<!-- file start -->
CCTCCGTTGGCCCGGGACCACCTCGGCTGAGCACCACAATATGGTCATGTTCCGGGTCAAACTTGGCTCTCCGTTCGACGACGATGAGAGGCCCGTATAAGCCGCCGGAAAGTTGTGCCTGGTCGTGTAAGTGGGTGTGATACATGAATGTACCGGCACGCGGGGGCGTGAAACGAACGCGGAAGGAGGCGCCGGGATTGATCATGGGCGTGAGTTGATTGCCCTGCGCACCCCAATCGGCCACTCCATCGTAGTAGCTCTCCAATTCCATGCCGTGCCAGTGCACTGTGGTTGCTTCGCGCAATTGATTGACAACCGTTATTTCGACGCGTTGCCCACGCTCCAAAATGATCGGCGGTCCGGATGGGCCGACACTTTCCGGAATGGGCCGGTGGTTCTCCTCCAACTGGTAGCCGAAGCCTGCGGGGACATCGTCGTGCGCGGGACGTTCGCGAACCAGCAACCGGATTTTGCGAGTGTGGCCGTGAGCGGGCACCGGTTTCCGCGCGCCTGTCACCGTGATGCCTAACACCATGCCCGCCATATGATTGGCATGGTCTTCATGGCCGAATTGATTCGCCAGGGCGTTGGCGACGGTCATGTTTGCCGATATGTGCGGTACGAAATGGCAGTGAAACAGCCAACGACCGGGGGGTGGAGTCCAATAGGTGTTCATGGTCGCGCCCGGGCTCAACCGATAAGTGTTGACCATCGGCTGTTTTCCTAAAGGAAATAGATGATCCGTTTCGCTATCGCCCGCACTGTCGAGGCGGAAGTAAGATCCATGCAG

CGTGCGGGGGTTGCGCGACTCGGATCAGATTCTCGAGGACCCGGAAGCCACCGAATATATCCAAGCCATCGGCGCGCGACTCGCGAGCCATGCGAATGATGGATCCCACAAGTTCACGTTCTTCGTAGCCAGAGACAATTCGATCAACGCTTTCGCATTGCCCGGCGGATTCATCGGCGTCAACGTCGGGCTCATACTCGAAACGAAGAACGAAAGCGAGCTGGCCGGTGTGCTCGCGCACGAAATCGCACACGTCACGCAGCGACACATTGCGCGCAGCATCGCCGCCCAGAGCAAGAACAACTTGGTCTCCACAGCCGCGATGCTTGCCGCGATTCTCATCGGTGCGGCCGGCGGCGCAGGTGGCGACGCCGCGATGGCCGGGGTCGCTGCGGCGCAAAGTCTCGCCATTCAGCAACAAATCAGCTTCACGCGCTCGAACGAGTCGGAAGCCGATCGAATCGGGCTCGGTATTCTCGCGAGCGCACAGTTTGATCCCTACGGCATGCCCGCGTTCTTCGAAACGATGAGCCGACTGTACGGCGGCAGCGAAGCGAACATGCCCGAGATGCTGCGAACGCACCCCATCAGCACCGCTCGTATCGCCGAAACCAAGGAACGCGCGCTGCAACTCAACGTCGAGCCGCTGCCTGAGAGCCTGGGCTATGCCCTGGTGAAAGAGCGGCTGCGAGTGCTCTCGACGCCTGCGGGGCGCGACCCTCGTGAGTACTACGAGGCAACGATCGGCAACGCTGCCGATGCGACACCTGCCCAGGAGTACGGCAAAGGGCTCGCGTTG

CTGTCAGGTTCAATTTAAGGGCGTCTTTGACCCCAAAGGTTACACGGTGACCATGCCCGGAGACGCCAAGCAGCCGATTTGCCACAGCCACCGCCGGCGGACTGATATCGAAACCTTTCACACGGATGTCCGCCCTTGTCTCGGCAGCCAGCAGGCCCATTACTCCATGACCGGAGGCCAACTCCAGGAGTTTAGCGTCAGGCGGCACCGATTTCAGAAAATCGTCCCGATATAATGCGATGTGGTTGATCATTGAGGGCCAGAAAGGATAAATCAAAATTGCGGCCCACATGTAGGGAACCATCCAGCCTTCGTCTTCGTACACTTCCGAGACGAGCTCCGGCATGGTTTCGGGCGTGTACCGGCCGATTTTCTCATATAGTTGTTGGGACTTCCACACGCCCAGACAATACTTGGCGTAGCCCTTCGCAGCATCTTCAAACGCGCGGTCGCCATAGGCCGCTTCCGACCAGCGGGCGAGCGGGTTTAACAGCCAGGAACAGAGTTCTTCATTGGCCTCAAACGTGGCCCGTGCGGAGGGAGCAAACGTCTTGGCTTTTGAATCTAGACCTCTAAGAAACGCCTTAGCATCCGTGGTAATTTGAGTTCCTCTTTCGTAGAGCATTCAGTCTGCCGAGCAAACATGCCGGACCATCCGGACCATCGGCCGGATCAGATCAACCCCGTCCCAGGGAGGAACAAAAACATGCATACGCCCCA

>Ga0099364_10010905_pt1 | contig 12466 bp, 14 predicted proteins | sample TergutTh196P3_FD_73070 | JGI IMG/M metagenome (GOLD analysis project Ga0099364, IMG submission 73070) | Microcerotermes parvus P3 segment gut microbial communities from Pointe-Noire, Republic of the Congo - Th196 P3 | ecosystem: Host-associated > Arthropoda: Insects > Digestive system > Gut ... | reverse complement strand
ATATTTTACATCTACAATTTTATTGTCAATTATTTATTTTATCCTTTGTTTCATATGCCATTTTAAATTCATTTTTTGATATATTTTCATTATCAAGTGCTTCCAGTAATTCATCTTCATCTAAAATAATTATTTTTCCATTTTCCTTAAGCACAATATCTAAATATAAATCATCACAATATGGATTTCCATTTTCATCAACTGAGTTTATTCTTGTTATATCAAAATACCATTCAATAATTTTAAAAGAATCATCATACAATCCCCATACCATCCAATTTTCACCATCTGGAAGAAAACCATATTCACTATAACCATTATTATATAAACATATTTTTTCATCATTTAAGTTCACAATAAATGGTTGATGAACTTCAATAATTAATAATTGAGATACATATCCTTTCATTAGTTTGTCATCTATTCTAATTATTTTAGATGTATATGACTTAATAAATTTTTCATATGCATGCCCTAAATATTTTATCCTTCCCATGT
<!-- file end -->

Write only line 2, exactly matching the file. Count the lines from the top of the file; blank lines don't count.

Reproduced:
CGTGCGGGGGTTGCGCGACTCGGATCAGATTCTCGAGGACCCGGAAGCCACCGAATATATCCAAGCCATCGGCGCGCGACTCGCGAGCCATGCGAATGATGGATCCCACAAGTTCACGTTCTTCGTAGCCAGAGACAATTCGATCAACGCTTTCGCATTGCCCGGCGGATTCATCGGCGTCAACGTCGGGCTCATACTCGAAACGAAGAACGAAAGCGAGCTGGCCGGTGTGCTCGCGCACGAAATCGCACACGTCACGCAGCGACACATTGCGCGCAGCATCGCCGCCCAGAGCAAGAACAACTTGGTCTCCACAGCCGCGATGCTTGCCGCGATTCTCATCGGTGCGGCCGGCGGCGCAGGTGGCGACGCCGCGATGGCCGGGGTCGCTGCGGCGCAAAGTCTCGCCATTCAGCAACAAATCAGCTTCACGCGCTCGAACGAGTCGGAAGCCGATCGAATCGGGCTCGGTATTCTCGCGAGCGCACAGTTTGATCCCTACGGCATGCCCGCGTTCTTCGAAACGATGAGCCGACTGTACGGCGGCAGCGAAGCGAACATGCCCGAGATGCTGCGAACGCACCCCATCAGCACCGCTCGTATCGCCGAAACCAAGGAACGCGCGCTGCAACTCAACGTCGAGCCGCTGCCTGAGAGCCTGGGCTATGCCCTGGTGAAAGAGCGGCTGCGAGTGCTCTCGACGCCTGCGGGGCGCGACCCTCGTGAGTACTACGAGGCAACGATCGGCAACGCTGCCGATGCGACACCTGCCCAGGAGTACGGCAAAGGGCTCGCGTTG